Once there were two Japanese Zen monks who visited one temple after another. One day Tanzan and Ekido encountered a beautiful girl by a stream. Her foot was injured so she couldn’t cross. After finding out about her problem, Tanzan said, “I will carry you across the stream” and proceeded to do so. The girl was very grateful and thanked him. Then the two monks continued their journey. Half a day later…Ekido couldn’t contain his thoughts anymore. He talked to Tanzan “We monks do not go near women, right? Why did you do that earlier?” Tanzan replied, “That’s right, monks do not go near women. But to be a Buddhist we must also have a compassionate heart. What woman are you referring to? I put her down long ago. Why you still carrying her?”

Monks must observe rules and maintain self-disciplines but they also need to have a compassionate heart. When these goals conflict using wisdom to determine what’s most important is the only way to make the right choice. Tanzan had no feelings of lust when he carried the girl across the stream. He acted spontaneously and with imperturbability so he didn’t break his self-discipline. If the girl’s beauty had stirred Tanzan’s lustful desires, prompting him to help her, then he would have violated his training. Ekido on the other hand, lost his compassion by caring too much about following the rules. By continuing to carry the matter in his heart he also lost his freedom of heart.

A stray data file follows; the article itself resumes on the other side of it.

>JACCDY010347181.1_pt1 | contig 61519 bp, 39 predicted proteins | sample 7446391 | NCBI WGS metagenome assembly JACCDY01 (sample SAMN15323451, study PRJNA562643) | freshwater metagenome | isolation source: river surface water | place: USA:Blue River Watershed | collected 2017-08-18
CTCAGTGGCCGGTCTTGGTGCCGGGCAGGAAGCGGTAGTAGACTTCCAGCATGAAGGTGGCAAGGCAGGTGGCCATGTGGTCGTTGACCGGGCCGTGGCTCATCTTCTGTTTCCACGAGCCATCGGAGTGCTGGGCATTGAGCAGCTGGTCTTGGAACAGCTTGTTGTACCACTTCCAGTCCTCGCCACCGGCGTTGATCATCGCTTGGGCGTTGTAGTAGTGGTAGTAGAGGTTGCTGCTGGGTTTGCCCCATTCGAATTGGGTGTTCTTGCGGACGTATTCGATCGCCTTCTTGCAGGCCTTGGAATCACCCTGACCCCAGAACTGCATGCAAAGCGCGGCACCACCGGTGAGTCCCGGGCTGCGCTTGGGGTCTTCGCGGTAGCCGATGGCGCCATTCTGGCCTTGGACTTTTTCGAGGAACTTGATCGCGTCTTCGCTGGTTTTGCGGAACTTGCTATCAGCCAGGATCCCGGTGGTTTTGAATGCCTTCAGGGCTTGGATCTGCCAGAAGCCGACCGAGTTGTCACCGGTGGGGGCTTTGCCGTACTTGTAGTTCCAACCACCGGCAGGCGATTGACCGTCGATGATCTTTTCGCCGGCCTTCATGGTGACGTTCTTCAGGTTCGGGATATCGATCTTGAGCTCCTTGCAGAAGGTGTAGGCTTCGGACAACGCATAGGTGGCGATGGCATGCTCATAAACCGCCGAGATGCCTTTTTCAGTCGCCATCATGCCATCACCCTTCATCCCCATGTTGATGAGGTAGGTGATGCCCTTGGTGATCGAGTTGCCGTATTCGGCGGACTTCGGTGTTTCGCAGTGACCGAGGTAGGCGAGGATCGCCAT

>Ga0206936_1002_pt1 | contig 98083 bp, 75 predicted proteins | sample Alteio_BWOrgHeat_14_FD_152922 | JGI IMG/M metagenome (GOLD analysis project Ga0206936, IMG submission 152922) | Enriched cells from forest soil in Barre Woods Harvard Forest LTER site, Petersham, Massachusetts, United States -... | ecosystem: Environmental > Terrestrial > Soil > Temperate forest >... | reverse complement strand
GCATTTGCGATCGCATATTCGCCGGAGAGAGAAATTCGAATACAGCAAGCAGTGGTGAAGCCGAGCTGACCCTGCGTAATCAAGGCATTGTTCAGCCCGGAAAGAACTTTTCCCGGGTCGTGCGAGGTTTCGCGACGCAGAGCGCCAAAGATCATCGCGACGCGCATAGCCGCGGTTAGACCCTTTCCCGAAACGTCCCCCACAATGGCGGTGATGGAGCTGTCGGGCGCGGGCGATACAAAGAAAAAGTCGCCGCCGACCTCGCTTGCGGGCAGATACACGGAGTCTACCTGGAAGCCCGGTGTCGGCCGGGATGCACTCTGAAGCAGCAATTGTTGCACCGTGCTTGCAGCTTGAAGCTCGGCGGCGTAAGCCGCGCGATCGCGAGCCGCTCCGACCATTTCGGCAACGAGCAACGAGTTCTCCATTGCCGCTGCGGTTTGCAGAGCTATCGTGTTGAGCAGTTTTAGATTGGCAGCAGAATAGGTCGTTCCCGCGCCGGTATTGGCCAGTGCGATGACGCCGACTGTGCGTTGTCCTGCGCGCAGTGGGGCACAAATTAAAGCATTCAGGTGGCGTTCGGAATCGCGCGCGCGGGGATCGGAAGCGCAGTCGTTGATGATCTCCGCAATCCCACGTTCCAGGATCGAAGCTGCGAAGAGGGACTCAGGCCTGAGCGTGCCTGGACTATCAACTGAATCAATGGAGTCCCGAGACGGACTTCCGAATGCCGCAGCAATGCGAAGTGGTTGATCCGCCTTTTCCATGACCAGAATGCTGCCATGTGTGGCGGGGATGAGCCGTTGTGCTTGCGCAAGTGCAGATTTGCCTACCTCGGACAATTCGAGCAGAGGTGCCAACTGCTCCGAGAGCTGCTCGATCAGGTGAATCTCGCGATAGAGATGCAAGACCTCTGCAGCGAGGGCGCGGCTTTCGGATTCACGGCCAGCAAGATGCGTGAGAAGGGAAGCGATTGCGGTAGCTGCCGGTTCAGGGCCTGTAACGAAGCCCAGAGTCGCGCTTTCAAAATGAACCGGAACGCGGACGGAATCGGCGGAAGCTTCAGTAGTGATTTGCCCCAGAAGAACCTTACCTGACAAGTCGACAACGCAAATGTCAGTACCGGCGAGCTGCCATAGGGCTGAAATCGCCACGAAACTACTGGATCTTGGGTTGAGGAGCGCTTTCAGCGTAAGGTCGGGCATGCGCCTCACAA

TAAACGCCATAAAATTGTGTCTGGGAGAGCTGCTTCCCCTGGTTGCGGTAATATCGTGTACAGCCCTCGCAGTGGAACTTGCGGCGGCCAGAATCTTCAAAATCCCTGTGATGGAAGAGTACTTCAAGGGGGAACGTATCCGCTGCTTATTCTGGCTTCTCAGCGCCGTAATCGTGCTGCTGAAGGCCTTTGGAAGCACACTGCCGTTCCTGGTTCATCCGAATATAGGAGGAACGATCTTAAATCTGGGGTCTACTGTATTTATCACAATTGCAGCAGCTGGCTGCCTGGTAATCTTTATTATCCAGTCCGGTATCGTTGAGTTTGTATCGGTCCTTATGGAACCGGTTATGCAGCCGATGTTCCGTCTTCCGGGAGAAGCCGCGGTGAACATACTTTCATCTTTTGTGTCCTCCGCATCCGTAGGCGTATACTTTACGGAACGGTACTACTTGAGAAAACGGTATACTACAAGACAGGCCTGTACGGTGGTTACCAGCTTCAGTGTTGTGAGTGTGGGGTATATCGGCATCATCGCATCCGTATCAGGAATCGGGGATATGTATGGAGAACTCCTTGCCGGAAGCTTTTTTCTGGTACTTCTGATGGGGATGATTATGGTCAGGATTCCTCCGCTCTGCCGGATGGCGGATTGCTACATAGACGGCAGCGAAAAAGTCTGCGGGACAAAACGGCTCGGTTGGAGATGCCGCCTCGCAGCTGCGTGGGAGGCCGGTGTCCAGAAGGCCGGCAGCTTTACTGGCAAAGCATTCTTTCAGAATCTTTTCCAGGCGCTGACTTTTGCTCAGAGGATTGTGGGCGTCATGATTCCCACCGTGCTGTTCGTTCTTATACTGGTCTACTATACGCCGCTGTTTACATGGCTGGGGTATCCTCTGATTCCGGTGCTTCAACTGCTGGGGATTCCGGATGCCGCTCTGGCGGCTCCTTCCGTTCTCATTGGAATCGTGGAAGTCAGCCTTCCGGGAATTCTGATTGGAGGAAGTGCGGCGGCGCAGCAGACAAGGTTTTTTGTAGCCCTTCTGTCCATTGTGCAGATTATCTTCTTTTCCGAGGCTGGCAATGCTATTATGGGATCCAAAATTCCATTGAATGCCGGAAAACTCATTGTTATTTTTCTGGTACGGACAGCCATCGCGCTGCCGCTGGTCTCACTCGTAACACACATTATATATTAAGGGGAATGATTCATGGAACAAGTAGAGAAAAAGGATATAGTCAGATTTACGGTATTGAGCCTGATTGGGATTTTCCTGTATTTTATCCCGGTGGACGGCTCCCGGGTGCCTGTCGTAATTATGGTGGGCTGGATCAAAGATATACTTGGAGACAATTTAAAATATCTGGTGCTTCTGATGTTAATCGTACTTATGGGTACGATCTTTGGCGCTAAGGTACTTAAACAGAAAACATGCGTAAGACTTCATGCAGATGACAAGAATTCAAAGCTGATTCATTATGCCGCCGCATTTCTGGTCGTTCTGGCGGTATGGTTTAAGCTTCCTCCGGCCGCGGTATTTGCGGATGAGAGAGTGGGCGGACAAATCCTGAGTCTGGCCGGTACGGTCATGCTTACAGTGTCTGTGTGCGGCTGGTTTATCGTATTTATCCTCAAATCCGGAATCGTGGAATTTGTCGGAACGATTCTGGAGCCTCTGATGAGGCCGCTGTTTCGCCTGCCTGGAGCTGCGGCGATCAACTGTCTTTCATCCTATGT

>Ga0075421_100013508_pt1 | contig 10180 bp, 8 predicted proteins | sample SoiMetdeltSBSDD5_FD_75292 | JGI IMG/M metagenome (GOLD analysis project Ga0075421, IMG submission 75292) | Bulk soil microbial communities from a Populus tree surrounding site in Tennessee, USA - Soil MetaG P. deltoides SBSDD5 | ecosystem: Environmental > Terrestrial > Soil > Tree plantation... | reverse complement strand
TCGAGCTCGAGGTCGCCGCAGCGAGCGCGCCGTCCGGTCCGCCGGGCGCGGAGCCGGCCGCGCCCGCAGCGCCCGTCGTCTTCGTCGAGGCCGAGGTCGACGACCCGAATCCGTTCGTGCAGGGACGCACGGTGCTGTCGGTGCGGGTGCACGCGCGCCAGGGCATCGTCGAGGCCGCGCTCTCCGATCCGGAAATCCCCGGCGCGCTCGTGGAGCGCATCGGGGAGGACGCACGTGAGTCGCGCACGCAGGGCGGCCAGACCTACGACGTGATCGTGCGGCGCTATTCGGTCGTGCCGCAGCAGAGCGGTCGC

Using discipline is one way to help people practice things that help them reach enlightenment: discipline is a tool. Martial art forms are also a tool; they are a practice that connects your body and mind. But remember, just because someone can play a nice form doesn’t mean they can use the form in a real fight. When people care about tools too much and neglect the goal, then they mistake the means for the end.

The Diamond Sutra, Section IV is titled “Even the Most Beneficent Practices are Relative.” Sakyamuni Buddha said to a student, “Furthermore, Subhuti, in the practice of charity a Bodhisattva should be detached. That is to say, he should practice charity without regard to appearances; without regard to sound, odor, touch, flavor or any quality. Subhuti, thus should the Bodhisattva practice charity without attachment. Wherefore? In such a case his merit is incalculable…” (translated by A.F Price at http://community.palouse.net/lotus/diamond1-5.htm)
Section VI teaches us further. “…the Tathagata always teaches this saying: My teaching of the Good Law is to be likened unto a raft. [Does a man who has safely crossed a flood upon a raft continue his journey carrying that raft upon his head?] The Buddha-teaching must be relinquished; how much more so mis-teaching!” (also translated by A.F. Price).